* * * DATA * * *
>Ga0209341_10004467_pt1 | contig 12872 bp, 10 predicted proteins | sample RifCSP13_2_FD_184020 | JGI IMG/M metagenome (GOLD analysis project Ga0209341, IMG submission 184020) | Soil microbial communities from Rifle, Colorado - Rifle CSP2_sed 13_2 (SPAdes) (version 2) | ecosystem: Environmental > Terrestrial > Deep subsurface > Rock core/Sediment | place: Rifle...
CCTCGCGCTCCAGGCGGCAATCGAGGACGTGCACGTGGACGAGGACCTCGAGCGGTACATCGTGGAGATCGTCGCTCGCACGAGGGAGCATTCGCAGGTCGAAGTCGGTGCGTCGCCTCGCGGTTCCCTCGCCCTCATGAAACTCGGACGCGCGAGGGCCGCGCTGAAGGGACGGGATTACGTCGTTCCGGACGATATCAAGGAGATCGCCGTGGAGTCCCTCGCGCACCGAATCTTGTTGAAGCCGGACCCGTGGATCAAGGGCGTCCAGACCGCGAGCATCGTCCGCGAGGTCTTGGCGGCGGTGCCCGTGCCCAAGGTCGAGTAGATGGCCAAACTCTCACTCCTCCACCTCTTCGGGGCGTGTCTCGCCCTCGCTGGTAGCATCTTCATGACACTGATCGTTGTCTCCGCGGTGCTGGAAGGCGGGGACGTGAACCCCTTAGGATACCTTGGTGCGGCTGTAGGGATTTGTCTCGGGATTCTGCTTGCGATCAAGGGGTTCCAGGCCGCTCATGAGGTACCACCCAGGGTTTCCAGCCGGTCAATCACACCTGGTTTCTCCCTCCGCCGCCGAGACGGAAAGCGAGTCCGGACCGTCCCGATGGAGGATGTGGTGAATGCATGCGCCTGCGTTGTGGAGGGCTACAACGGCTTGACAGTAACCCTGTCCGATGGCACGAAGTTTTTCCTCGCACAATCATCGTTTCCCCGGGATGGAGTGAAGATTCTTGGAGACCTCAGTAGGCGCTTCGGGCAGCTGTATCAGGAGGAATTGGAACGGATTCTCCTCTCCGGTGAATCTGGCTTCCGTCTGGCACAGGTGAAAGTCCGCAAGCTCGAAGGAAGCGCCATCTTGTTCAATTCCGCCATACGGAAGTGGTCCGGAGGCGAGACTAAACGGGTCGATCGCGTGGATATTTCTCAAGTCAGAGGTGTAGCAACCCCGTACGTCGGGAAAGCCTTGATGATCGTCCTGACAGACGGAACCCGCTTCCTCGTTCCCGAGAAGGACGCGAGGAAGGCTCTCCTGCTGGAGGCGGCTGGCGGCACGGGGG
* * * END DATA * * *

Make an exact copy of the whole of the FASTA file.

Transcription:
>Ga0209341_10004467_pt1 | contig 12872 bp, 10 predicted proteins | sample RifCSP13_2_FD_184020 | JGI IMG/M metagenome (GOLD analysis project Ga0209341, IMG submission 184020) | Soil microbial communities from Rifle, Colorado - Rifle CSP2_sed 13_2 (SPAdes) (version 2) | ecosystem: Environmental > Terrestrial > Deep subsurface > Rock core/Sediment | place: Rifle...
CCTCGCGCTCCAGGCGGCAATCGAGGACGTGCACGTGGACGAGGACCTCGAGCGGTACATCGTGGAGATCGTCGCTCGCACGAGGGAGCATTCGCAGGTCGAAGTCGGTGCGTCGCCTCGCGGTTCCCTCGCCCTCATGAAACTCGGACGCGCGAGGGCCGCGCTGAAGGGACGGGATTACGTCGTTCCGGACGATATCAAGGAGATCGCCGTGGAGTCCCTCGCGCACCGAATCTTGTTGAAGCCGGACCCGTGGATCAAGGGCGTCCAGACCGCGAGCATCGTCCGCGAGGTCTTGGCGGCGGTGCCCGTGCCCAAGGTCGAGTAGATGGCCAAACTCTCACTCCTCCACCTCTTCGGGGCGTGTCTCGCCCTCGCTGGTAGCATCTTCATGACACTGATCGTTGTCTCCGCGGTGCTGGAAGGCGGGGACGTGAACCCCTTAGGATACCTTGGTGCGGCTGTAGGGATTTGTCTCGGGATTCTGCTTGCGATCAAGGGGTTCCAGGCCGCTCATGAGGTACCACCCAGGGTTTCCAGCCGGTCAATCACACCTGGTTTCTCCCTCCGCCGCCGAGACGGAAAGCGAGTCCGGACCGTCCCGATGGAGGATGTGGTGAATGCATGCGCCTGCGTTGTGGAGGGCTACAACGGCTTGACAGTAACCCTGTCCGATGGCACGAAGTTTTTCCTCGCACAATCATCGTTTCCCCGGGATGGAGTGAAGATTCTTGGAGACCTCAGTAGGCGCTTCGGGCAGCTGTATCAGGAGGAATTGGAACGGATTCTCCTCTCCGGTGAATCTGGCTTCCGTCTGGCACAGGTGAAAGTCCGCAAGCTCGAAGGAAGCGCCATCTTGTTCAATTCCGCCATACGGAAGTGGTCCGGAGGCGAGACTAAACGGGTCGATCGCGTGGATATTTCTCAAGTCAGAGGTGTAGCAACCCCGTACGTCGGGAAAGCCTTGATGATCGTCCTGACAGACGGAACCCGCTTCCTCGTTCCCGAGAAGGACGCGAGGAAGGCTCTCCTGCTGGAGGCGGCTGGCGGCACGGGGG